Prison conditions in Arizona"s "Tent City" violate the 8th amendment.
Debate Rounds (3)
These tents are unheated in the winter and uncooled in the summer where temperatures inside them have been clocked as high as 145 degrees. Sheriff Arpaio himself calls "Tent City" a "Concentration camp," a concept this country long ago denounced and fought a war over.
Male inmates are forced by Arpaio to wear pink underwear under their old-school chain-gang striped convict suits in attempts to break down their masculinity. During the day, in temperatures well exceeding 100 degrees, the men, women, and teens of "Tent City" are sent out to work in "chain-gangs," (prisoners are chained together and forced to perform menacing physical tasks. They are then served 2 meals a day that were recently found the cheapest among the nation's jails. Arpaio argues that he saved taxpayers $20,000 just by cutting salt and pepper out of their meals.
Back within the tent walls, inmates face daily beatings, not only by gangbangers but by guards as well. This is then followed by medical care so dismal it was ruled unconstitutional by a federal court.
In 2008, a U.S. district court judge ruled the inadequate conditions at the Maricopia County Jail, overlooked by Sheriff Joe Arpaio, unconstitutional. With the facts I have presented, it is easy to see just how horrible the Maricopia County Jail really is. Of course criminals are criminals and they must be punished for their crimes, they are also human. Tent City is full of men, women, and teens awaiting trial who may or may not be guilty. Why dehumanize an innocent man? There is no reason to do so, proving, with a substantial amount of evidence, that Tent City clearly violates the 8th amendment. By performing cruel and unusual punishments on its inmates, as mentioned, it violates the 8th amendment.
As said before, not giving heat and air-conditioning does not violate the 8th amendment as there wasn't such a thing as air conditioning or electric heating when the constitution was written. Also, soldiers in Iraq and Afghanistan experience temperatures of 115 degrees and maybe even more too. Our soldiers don't have air conditioning in their tents and they also need to wear uniforms and carry heavy equipment. Is this to say prisoners are more deserving of air conditioning than our own soldiers?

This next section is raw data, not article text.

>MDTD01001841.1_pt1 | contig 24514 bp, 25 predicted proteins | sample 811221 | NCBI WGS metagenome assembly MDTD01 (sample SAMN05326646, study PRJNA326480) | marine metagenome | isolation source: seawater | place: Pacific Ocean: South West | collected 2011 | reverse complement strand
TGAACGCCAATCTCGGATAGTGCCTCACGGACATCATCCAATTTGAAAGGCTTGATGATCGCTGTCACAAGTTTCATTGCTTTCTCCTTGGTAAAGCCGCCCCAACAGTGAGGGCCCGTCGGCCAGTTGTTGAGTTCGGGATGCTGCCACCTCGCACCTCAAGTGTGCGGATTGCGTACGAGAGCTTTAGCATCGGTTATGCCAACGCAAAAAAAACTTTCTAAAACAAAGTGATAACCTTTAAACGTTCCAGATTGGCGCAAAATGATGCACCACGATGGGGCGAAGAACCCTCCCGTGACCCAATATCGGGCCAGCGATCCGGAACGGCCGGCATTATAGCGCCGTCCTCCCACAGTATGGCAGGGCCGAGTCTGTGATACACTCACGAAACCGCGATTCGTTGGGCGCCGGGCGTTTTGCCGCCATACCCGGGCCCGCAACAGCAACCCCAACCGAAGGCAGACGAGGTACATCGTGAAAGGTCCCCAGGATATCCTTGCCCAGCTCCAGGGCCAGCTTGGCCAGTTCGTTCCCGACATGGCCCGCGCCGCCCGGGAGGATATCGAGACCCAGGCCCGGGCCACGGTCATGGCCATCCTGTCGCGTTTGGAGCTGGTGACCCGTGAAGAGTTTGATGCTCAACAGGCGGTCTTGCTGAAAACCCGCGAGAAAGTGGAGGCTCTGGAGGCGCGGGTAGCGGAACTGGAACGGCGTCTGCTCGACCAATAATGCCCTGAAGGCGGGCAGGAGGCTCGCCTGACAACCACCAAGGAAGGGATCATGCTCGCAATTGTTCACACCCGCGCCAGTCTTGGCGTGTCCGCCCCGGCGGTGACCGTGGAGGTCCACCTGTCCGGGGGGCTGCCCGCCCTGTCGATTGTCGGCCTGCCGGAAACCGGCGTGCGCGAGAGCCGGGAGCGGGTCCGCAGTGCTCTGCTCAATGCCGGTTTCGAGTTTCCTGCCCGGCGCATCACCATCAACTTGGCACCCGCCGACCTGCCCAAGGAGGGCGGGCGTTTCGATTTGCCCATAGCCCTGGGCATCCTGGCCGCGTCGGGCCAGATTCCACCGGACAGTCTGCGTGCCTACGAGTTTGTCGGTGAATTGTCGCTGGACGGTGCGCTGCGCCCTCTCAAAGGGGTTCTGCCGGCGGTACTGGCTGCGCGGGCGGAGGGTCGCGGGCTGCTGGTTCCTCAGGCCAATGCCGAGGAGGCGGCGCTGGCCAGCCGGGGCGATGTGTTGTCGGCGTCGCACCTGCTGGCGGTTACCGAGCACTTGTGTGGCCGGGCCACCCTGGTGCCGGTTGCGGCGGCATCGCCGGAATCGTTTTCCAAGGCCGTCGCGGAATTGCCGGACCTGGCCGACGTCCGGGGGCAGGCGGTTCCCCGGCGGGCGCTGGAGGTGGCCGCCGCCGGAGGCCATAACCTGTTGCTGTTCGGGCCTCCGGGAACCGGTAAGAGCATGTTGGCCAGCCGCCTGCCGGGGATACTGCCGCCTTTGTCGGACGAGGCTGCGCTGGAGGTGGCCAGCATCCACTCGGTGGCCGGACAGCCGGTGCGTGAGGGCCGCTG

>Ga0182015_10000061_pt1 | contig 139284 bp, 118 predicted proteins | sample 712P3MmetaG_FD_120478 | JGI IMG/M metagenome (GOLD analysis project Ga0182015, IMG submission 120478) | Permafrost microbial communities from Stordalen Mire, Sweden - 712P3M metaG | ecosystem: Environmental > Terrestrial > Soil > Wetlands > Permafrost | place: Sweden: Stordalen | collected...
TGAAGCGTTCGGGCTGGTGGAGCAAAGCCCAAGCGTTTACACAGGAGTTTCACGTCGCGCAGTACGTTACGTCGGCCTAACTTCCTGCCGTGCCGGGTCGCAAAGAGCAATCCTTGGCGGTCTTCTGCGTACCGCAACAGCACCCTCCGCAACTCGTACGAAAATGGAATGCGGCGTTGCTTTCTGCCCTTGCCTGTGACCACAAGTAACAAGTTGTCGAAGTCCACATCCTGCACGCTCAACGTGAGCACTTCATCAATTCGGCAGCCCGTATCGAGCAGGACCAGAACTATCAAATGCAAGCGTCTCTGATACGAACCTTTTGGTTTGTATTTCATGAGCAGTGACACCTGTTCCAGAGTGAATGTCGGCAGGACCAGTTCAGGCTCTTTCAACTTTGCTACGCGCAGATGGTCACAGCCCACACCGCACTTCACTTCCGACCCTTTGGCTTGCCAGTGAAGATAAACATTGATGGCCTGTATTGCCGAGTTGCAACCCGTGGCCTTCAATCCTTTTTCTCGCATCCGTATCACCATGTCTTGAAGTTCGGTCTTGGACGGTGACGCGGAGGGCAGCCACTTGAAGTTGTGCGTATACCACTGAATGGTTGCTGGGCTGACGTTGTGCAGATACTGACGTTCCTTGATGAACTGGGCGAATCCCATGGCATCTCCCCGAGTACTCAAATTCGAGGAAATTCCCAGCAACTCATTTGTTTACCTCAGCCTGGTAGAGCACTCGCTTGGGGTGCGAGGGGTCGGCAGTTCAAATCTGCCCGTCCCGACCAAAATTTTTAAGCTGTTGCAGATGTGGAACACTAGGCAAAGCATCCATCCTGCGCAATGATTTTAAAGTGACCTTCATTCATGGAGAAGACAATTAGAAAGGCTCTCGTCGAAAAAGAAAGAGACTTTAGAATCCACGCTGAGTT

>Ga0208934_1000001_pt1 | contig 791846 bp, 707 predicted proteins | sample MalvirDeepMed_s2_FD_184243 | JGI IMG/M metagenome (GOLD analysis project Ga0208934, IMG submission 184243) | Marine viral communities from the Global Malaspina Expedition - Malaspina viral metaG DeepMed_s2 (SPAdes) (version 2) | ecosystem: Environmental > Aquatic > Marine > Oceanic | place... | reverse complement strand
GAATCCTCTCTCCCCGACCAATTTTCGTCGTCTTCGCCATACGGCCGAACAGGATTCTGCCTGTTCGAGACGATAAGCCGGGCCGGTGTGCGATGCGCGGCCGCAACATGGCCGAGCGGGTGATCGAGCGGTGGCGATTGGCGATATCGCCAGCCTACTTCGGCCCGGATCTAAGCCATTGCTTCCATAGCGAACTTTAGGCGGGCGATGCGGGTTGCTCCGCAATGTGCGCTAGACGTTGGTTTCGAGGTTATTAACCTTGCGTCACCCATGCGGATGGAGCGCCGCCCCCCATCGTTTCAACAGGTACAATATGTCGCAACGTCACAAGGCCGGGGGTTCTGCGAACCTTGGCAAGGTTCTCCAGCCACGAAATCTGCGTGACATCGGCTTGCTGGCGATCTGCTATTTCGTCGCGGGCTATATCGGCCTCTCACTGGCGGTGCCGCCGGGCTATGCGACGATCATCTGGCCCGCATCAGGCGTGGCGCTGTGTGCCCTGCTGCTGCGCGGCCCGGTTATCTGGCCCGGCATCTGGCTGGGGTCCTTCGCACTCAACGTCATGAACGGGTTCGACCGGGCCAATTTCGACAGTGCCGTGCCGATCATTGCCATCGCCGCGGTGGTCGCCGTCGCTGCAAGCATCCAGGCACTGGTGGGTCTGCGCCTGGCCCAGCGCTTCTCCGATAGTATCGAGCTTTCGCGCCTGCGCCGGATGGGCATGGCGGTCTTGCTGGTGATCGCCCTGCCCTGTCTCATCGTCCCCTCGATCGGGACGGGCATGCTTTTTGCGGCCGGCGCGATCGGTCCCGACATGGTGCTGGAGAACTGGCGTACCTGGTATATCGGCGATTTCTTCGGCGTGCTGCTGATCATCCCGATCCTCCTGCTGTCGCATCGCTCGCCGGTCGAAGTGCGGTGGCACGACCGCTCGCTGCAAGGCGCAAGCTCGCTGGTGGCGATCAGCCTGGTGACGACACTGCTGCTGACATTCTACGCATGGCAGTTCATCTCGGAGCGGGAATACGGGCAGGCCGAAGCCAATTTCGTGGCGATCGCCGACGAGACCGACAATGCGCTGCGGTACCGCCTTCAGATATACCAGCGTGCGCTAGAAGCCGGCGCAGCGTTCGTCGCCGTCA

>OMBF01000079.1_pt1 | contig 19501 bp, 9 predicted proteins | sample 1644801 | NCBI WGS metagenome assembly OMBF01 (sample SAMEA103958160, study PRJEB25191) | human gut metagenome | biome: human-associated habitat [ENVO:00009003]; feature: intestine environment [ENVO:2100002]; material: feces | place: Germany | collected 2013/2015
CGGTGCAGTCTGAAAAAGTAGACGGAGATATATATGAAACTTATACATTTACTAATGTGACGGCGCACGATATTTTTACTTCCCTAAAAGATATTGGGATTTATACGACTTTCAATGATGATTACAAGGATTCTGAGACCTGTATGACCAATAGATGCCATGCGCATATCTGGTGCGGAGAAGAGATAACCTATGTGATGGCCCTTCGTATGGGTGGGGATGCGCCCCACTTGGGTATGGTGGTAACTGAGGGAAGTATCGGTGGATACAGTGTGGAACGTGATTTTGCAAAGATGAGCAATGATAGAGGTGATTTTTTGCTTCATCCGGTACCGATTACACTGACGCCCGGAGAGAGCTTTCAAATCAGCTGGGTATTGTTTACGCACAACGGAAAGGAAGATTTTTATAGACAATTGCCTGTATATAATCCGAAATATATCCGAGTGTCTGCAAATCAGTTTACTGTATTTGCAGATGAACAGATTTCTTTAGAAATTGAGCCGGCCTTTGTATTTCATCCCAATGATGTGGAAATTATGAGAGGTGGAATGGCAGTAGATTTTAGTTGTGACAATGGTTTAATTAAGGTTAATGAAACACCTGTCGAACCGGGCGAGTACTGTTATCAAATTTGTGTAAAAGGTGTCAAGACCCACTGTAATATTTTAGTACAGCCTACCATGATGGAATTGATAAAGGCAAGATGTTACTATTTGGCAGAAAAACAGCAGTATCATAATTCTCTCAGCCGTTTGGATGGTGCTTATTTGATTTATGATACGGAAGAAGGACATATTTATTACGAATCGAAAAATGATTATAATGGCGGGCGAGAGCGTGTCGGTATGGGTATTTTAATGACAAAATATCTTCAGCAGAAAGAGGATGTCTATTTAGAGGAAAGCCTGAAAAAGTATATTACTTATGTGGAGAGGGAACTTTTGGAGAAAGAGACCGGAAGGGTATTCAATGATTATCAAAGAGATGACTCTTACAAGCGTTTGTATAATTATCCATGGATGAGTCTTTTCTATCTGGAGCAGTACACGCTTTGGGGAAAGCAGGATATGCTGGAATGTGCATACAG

People in these tents are all sentenced to one year or less. As for the disliked prison uniform, well at least they have some clothes on their back to wear. After all, this is jail and inmates by no means should expect to wear something of the latest fashion. This tent city is such a positive alternative to solve overcrowding prisons and also save on the cost of prisons and this is probably why Arpaio has an 85% approval rating. If there was any clear violation to the eight amendment, this prison would have already been closed. In perspective of all other real world situations, tent city does not violate the 8th amendment.
Some may argue that "Tent City" does not violate the 8th amendment because soldiers overseas live in similar conditions. But there"s a huge difference, soldiers choose to live in these conditions and they get paid for it. One could also put forth the argument that the soldiers are living in conditions that also violate the 8th amendment which still makes Tent City unconstitutional no matter what.
By looking at the facts presented before, it is easy to see that the inmates at Tent City are dehumanized and punished very cruelly and unusually. Keep in mind that the residents of Tent City are only awaiting trial, they are not yet considered guilty for their low-level crimes. They are beaten and chained together while performing difficult physical tasks in the hot sun. They live outside on a daily basis and in all weather conditions. Tent City has already been voted unconstitutional by a federal judge based on its medical treatment or lack there of. There is no reason why this judge"s statements should be revoked or reconsidered. The facts are there and Tent City very, very clearly violates the 8th amendment.
Some might argue that soldiers volunteer to live in these conditions and therefore it is not fair to compare soldiers conditions to criminals conditions. But wouldn't it be fair to assume that these criminals volunteer to commit their crimes and it's understood that when a person commits a crime they spend time in jail?
In the end, it's clear to me that "Tent City" is the perfect alternative to typical prisons. It's saves lots of taxpayers money, it helps solve the problem of overcrowding prisons, and it's an effective measure for punishing criminals and helping prevent repeat offenders. While many of the conditions may seem unfavorable to the typical American, they are by no means cruel and unusual, and therefore they do not violate the 8th amendment.
1 votes has been placed for this debate.
Vote Placed by gomergcc 2 years ago
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Reasons for voting decision: I am resident of Phoenix, were tent city is located, and against Sheriff Arpaio. I would love to vote Pro but in this debate I found Pro's arguments weak and Con gave a strong rebuttal.
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